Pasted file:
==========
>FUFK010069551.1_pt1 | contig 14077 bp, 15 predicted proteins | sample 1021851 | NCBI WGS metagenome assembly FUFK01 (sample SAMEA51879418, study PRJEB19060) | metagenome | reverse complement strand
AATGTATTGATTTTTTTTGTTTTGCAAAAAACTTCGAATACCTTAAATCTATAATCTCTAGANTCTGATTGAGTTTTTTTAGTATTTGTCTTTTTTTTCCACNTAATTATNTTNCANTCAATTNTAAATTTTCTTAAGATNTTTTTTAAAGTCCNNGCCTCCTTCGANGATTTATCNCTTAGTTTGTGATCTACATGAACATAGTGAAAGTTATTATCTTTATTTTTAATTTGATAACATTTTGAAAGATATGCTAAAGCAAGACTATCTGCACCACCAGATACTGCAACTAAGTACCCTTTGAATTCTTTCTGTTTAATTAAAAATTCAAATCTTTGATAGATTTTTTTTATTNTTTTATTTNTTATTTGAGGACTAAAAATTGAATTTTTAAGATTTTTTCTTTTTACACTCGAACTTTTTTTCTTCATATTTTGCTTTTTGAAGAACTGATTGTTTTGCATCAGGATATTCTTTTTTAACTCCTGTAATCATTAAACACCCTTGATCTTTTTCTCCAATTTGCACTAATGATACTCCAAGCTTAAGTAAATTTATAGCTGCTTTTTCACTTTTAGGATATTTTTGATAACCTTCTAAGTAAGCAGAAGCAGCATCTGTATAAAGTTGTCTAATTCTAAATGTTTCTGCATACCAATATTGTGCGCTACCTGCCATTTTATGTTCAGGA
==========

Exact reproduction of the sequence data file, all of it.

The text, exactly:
>FUFK010069551.1_pt1 | contig 14077 bp, 15 predicted proteins | sample 1021851 | NCBI WGS metagenome assembly FUFK01 (sample SAMEA51879418, study PRJEB19060) | metagenome | reverse complement strand
AATGTATTGATTTTTTTTGTTTTGCAAAAAACTTCGAATACCTTAAATCTATAATCTCTAGANTCTGATTGAGTTTTTTTAGTATTTGTCTTTTTTTTCCACNTAATTATNTTNCANTCAATTNTAAATTTTCTTAAGATNTTTTTTAAAGTCCNNGCCTCCTTCGANGATTTATCNCTTAGTTTGTGATCTACATGAACATAGTGAAAGTTATTATCTTTATTTTTAATTTGATAACATTTTGAAAGATATGCTAAAGCAAGACTATCTGCACCACCAGATACTGCAACTAAGTACCCTTTGAATTCTTTCTGTTTAATTAAAAATTCAAATCTTTGATAGATTTTTTTTATTNTTTTATTTNTTATTTGAGGACTAAAAATTGAATTTTTAAGATTTTTTCTTTTTACACTCGAACTTTTTTTCTTCATATTTTGCTTTTTGAAGAACTGATTGTTTTGCATCAGGATATTCTTTTTTAACTCCTGTAATCATTAAACACCCTTGATCTTTTTCTCCAATTTGCACTAATGATACTCCAAGCTTAAGTAAATTTATAGCTGCTTTTTCACTTTTAGGATATTTTTGATAACCTTCTAAGTAAGCAGAAGCAGCATCTGTATAAAGTTGTCTAATTCTAAATGTTTCTGCATACCAATATTGTGCGCTACCTGCCATTTTATGTTCAGGA